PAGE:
Ask your students to write example sentences using new vocabulary to show what the word means and how it is used, then ask them to copy these into https://www.pimpampum.net/en/.This will give them a pictorial version of their sentences which they can copy as a record.
You can use https://padlet.com to find and collect resources for online receptive skills practice. Use the search engine to find relevant texts, videos, images or audio files. This way you can create activities which encourage students to use multiple sources to find information.
You can convert short texts to SMS texting or online chat language using http://transl8it.com/. This is really useful to add an extra level of engagement with shorter texts from your coursebook. It’s also great for converting dialogues that you want students to practise. This language is generally very phonemic so it can help students to improve their pronunciation too. It’s also quite good to get students used to using SMS texting and/or online chat as these are a common genre of informal communication, especially among younger generations.
You can use http://www.photransedit.com/online/text2phonetics.aspx in a similar way to the SMS text transcriber. Just type or paste in your text and the website will transcribe it into phonemic script for you. This is a great timesaver for transcribing vocabulary records or creating sentences to exemplify the words and then transcribing them. It can also make teaching the script a bit less daunting and more activity-based. You can also get students to transcribe short texts or dialogues that they can read out loud. This will get them to really focus on the pronunciation of the text.
Controlled practice drills
Often when we teach new language items from a coursebook, we give students controlled practice spoken drills so they have the chance to hear and repeat the sentence or question. We can use the audio recording facility on a mobile phone to do the same thing by recording the model sentence and allowing the students to listen back to themselves and then re-record their own versions of the drill. This gives students the opportunity to listen to the sentence they have recorded, assess how well they have spoken the sentence and record it again if they wish to improve it.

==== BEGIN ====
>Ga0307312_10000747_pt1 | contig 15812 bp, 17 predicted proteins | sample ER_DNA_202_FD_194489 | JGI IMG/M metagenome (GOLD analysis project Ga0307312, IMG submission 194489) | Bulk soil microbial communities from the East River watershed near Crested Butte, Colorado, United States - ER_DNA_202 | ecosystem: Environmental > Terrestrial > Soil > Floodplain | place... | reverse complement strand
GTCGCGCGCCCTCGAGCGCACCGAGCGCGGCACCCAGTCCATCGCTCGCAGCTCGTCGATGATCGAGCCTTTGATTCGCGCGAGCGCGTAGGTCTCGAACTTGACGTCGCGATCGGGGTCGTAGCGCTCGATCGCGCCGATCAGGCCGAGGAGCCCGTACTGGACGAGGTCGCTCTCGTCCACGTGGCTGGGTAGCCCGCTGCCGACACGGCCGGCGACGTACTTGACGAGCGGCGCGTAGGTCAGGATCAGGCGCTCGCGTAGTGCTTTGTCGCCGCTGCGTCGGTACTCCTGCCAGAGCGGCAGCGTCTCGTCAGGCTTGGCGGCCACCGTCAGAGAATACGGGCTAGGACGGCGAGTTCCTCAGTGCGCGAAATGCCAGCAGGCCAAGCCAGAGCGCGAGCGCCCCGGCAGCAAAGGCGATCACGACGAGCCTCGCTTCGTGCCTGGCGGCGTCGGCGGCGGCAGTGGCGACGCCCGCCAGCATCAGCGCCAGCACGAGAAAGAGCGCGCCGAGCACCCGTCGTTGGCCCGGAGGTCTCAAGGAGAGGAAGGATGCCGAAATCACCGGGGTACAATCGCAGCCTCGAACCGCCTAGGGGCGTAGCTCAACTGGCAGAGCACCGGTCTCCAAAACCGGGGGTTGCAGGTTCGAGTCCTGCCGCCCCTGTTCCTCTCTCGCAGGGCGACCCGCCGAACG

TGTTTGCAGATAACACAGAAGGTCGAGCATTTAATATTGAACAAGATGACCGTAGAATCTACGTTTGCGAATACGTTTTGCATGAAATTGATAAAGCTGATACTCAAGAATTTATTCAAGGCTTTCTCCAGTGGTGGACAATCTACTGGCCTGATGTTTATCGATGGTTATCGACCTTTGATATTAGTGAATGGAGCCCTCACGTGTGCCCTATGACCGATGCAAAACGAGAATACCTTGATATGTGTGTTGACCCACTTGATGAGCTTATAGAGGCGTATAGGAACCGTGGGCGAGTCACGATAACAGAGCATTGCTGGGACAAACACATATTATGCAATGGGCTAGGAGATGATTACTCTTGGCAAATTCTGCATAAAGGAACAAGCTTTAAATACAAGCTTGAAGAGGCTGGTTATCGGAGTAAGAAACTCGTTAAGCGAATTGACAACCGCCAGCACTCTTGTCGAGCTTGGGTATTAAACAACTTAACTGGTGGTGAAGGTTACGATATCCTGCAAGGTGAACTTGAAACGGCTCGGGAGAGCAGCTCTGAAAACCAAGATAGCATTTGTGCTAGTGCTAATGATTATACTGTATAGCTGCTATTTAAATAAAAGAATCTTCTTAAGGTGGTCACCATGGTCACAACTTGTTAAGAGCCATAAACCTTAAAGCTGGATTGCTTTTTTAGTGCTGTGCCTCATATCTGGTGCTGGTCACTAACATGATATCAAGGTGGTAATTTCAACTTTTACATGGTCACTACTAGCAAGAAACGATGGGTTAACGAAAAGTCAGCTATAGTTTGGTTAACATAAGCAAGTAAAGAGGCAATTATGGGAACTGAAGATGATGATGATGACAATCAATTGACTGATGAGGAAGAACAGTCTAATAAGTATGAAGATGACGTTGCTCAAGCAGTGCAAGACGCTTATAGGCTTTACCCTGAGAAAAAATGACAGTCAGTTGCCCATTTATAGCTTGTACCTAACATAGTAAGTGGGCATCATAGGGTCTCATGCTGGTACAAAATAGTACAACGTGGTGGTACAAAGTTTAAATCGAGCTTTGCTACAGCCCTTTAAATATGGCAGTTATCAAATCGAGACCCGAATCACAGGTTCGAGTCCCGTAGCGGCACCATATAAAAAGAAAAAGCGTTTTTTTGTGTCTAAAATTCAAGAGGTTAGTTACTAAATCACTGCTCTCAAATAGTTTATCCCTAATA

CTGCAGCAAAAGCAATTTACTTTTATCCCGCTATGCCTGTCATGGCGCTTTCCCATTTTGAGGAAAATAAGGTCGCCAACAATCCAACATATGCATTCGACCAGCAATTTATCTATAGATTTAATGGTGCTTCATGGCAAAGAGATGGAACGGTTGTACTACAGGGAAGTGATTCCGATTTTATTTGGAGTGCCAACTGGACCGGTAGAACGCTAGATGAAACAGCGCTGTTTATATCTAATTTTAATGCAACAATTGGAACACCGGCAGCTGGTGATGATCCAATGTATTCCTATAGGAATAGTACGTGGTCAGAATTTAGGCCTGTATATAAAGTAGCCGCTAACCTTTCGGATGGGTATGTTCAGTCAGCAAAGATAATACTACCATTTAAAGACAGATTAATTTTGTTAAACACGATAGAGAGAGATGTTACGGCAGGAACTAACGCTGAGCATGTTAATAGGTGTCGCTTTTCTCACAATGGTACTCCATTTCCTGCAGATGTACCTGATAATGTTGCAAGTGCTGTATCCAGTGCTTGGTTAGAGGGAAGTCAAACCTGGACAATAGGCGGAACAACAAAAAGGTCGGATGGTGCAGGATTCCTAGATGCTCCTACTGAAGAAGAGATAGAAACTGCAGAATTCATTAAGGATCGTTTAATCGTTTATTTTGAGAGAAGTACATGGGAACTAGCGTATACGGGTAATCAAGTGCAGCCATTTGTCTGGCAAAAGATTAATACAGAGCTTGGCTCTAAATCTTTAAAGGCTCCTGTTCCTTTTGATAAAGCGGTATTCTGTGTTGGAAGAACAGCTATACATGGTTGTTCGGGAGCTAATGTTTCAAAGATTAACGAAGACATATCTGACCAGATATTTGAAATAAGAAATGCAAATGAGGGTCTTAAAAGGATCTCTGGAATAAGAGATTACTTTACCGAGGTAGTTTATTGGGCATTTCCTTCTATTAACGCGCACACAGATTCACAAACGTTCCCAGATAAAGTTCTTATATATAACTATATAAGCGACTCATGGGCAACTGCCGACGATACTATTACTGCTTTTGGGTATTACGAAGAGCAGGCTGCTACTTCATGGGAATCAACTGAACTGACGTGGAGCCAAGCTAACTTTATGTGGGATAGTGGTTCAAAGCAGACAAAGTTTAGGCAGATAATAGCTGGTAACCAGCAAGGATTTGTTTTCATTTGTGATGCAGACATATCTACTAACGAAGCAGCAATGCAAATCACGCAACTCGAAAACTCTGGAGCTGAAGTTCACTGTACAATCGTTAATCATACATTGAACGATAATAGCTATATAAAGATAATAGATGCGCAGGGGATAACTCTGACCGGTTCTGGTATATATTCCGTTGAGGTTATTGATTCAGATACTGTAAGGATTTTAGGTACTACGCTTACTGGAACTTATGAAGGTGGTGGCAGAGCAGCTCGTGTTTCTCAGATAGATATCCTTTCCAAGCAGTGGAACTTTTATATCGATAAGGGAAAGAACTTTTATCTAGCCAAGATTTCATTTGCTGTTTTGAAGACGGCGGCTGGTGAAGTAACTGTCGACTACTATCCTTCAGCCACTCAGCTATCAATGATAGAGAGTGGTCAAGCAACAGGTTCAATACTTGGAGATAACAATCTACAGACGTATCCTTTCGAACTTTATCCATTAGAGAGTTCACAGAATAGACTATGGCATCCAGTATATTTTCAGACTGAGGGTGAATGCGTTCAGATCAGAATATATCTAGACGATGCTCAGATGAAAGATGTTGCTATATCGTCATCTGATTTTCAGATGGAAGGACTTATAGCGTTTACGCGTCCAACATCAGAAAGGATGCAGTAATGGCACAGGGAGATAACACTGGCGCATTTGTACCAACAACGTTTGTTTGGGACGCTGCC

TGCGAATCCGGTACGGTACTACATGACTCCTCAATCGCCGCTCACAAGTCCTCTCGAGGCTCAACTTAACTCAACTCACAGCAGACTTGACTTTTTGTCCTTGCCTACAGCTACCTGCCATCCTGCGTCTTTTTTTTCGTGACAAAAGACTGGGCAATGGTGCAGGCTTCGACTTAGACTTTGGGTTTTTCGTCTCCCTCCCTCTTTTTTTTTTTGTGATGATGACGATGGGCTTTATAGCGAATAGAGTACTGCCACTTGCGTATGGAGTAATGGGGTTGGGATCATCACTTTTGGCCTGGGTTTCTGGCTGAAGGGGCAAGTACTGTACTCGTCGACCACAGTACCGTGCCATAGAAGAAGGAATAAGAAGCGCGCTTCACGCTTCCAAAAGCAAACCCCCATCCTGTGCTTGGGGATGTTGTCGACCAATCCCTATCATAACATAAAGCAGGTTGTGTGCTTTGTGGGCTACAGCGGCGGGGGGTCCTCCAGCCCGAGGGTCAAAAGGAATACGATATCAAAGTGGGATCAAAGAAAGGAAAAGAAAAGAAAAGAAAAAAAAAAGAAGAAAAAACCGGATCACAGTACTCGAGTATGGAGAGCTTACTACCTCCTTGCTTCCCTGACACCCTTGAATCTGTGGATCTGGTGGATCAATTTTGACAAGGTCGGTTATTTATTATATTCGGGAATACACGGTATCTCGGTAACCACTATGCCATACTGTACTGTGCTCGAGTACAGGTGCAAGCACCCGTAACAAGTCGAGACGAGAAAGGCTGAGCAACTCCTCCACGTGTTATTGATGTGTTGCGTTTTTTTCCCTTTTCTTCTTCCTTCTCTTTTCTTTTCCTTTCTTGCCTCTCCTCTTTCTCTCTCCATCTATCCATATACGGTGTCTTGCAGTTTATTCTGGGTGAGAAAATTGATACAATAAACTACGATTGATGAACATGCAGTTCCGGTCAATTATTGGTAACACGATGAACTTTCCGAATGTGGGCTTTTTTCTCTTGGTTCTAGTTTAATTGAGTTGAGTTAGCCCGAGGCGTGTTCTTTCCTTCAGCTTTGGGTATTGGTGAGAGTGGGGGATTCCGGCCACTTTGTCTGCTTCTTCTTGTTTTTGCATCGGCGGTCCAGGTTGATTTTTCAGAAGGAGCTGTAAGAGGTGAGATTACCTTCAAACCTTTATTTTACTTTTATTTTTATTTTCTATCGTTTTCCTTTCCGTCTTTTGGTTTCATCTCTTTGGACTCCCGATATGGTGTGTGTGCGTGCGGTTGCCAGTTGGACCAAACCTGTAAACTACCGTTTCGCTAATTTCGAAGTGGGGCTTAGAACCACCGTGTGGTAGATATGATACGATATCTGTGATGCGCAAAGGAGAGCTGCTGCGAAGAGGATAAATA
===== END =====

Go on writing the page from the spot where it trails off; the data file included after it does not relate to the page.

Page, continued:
Using a digital exercise book
Instead of getting students to write notes and homework assignments on paper, you can get them to use a digital journal as an exercise book and do their written assignments in it. The site https://penzu.com/ allows your students to set up a free exercise book which stores all their entries and allows them to email individual entries to their teachers for comment.
Text to word cloud
You can use http://www.wordle.net/ to create a word cloud for each text your students use in class. Take out these word clouds and put them around the walls of the classroom, then get the students to wander around the classroom and see how much of the information from each text they can remember. You can also put word clouds onto your projector and get the students to discuss them in pairs to see what they remember about the text.
Tools for adapting coursebooks
Sync.in – http://sync.in/
This site enables you to make writing tasks collaborative by creating a piece of digital paper that up to four students can work on together. You can share the URL of the page with the groups or pairs of students you want to work together so they can then type into the same digital text on any computer. The contribution of each person who changes the text will be colour-coded so you can see who has done the work.
You can download a onestopenglish video screencast tutorial on using Sync.in and a printable how-to guide at the bottom of this page.
flickriver – http://www.flickriver.com/
PHRAS.IN – http://phras.in/
This site enables you to compare similar words and see how they are used differently. It does this by searching the internet for examples of each word in use. It’s great for researching collocations and seeing how they can be used in context.
This site is a collective pronunciation dictionary of world languages. It is user-created so anyone can submit or ask for the pronunciation of a word. The pronunciation examples are linked to location and tagged by gender so you can find multiple examples of the same word and compare the different accents. You can also download audio files of the words. This is a great resource for teaching pronunciation, especially if you are looking for a particular accent.
Howj say – http://howjsay.com/
This is a pronunciation dictionary which has audio examples of each word. It shows the results within the related word family, making it easy to compare the pronunciations of words in their different forms. It also helps students to understand that changing the form and adding different affixes can change the position of stress.
This site was built to help people memorize texts. You simply paste in the text or dialogue you want to remember and then click to start removing words from the text. You can gradually remove all the words and have single letter clues to help you recall it.
Tools for learners–http://www.scoop.it/t/tools-for-learners
Tech Tools for Teachers: Word Clouds
This part of the Tech Tools for Teachers series shows you how to create word clouds using Wordle.
Tech Tools for Teachers: Podcasting
This part of the Tech Tools for Teachers series shows you how to use Audioboo.fm to create audio recordings of your texts.
36 tools for digitising your coursebook
This is a collection of tools with my brief suggestions for how to use them to digitize coursebook content and activities.
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- PDF, Size 0.57 mb
- PDF, Size 1.27 mb
- Video, Size 21.27 mb
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Tech Tools for Teachers: Adapting a Coursebook